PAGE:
Last year, I had the opportunity to rebuild a series of onboard cabin modules (Economy, Premium Economy, Business and First) within Articulate Storyline, all designed to educate travel agents around the world on the unique offerings, features and benefits of each cabin onboard Qantas' fleet of aircraft, both domestically and Internationally.
How do we engage learners with the courses through purposeful visual design?
But here lies the challenge... how do we easily illustrate the differences amongst the product offering without creating multiple courses? How do we illustrate the customer journey of each cabin offering? And, beyond this, how do we engage learners with the courses through purposeful visual design?
Building the Courses - The Goals
When building these courses, I had a series of goals which I wanted I wanted to accomplish.
First and foremost, I wanted the courses to be highly interactive. I didn't want the learner to experience the information via audio narration. Instead, I wanted interactivity to drive the discover of content and to showcase the customer journey associated with each cabin offering - whether this included benefits such as lounge access and pre-arrival checks but also the onboard benefits.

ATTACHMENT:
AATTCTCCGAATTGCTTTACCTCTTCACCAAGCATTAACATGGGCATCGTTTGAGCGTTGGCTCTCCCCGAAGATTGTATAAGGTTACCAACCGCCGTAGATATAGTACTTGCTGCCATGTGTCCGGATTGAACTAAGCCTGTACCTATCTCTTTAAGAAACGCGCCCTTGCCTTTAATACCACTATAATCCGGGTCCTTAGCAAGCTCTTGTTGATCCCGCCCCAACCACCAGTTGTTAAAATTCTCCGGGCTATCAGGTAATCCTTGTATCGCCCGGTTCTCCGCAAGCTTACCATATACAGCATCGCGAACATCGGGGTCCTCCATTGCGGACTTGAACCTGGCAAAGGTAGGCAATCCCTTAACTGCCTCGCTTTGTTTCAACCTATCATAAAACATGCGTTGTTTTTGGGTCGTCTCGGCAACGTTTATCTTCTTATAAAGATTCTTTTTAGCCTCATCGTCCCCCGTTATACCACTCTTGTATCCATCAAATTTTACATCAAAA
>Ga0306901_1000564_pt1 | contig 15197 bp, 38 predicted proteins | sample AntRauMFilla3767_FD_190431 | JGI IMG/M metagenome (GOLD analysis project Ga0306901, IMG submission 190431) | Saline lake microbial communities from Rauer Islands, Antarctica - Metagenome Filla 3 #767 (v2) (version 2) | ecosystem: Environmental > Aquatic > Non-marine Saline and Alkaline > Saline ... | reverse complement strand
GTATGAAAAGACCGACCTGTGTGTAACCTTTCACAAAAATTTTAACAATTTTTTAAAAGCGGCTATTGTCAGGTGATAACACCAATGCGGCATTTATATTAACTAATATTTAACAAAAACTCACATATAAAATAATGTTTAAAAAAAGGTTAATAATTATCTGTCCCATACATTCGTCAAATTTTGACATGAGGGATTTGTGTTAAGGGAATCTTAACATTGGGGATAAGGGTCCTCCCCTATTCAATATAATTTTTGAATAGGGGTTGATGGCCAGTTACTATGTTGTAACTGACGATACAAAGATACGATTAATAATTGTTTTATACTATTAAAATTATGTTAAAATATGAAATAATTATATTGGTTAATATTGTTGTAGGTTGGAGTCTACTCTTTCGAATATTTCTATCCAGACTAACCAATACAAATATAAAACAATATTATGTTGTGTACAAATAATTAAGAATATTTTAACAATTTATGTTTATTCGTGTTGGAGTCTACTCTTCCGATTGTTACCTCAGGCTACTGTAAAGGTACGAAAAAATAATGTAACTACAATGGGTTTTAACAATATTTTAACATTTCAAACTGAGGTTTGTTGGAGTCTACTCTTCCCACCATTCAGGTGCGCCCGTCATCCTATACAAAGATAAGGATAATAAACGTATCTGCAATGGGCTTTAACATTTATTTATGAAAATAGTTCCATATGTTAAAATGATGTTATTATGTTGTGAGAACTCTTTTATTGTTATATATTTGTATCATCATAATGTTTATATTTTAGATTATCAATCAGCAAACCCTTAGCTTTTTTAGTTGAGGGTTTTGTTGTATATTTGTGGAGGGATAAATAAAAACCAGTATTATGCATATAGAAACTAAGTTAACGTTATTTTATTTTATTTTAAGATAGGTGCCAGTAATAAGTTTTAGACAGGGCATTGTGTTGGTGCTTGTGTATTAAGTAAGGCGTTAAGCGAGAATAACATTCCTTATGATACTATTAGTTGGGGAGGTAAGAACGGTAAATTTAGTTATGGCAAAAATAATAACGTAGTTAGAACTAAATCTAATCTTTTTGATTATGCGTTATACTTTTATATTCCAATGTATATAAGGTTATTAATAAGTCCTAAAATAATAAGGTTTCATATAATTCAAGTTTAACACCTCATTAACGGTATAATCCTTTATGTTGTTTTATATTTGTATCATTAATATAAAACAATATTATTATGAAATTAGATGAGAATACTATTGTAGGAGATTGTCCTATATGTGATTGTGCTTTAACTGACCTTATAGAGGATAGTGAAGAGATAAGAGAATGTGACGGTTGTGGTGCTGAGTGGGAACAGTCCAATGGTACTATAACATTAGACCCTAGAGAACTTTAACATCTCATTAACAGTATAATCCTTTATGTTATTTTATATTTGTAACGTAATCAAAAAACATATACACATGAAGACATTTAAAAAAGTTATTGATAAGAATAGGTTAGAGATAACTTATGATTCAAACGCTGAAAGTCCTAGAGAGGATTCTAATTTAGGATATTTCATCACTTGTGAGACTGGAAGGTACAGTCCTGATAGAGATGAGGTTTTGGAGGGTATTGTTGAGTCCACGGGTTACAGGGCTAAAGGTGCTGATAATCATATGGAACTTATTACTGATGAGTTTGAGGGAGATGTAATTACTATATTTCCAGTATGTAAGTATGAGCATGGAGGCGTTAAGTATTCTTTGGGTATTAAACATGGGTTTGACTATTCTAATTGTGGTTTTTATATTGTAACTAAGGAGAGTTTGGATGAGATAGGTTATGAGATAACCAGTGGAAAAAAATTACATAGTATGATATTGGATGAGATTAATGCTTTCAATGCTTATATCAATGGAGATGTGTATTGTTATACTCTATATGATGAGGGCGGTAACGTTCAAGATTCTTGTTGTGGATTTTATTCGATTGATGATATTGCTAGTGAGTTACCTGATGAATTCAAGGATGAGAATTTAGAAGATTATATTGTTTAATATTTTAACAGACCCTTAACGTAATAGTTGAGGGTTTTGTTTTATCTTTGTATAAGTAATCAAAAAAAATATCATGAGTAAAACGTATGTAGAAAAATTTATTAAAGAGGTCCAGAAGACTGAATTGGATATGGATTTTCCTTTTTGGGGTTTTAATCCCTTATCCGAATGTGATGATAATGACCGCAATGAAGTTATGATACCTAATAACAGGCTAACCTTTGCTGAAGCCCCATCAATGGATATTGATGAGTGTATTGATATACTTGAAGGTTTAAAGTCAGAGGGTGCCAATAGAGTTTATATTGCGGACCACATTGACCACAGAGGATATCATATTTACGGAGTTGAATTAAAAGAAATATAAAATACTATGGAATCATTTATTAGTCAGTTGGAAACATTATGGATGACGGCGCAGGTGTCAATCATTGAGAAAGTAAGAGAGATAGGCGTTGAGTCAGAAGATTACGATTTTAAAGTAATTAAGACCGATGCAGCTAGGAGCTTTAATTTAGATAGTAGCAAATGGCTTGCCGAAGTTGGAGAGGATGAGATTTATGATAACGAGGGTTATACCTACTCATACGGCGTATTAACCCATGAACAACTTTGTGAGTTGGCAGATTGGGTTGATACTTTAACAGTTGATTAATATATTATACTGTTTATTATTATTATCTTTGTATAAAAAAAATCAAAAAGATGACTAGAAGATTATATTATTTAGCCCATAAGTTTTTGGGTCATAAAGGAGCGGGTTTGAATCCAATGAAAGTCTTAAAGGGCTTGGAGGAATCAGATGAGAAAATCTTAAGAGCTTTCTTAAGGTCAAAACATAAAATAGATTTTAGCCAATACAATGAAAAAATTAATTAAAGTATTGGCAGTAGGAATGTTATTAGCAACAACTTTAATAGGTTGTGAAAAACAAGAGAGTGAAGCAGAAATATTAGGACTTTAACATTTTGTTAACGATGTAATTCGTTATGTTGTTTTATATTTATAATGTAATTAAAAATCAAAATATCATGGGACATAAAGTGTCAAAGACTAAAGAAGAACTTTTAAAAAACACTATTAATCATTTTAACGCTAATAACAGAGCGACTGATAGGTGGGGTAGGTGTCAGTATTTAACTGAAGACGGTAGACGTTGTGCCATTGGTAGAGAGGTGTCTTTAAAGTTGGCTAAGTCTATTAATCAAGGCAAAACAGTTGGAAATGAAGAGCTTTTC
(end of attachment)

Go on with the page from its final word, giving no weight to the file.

... dare I say it, making the overall experience... more human.
Secondly, I wanted the courses to leverage a sense of motion and movement, triggered by user interaction to illustrate the journey. But, I also wanted to surprise and delight the learners through micro-interactions to create a moment which engages and welcomes them, and dare I say it, making the overall experience... more human. Purposeful motion and interactions to drive user engagement, emotion and making the overall experience more rewarding.
Thirdly, I wanted to the courses to move beyond the next button. Moving beyond the traditional slide-based elearning experience. I wanted these courses to be a digital experience - not another next, next, next course.
And, finally - I needed these courses to easily illustrate the differences in products from the domestic to international experience, without needing to create multiple courses for each experience, or even for each aircraft.
A series of four courses were produced, one per cabin (Economy, P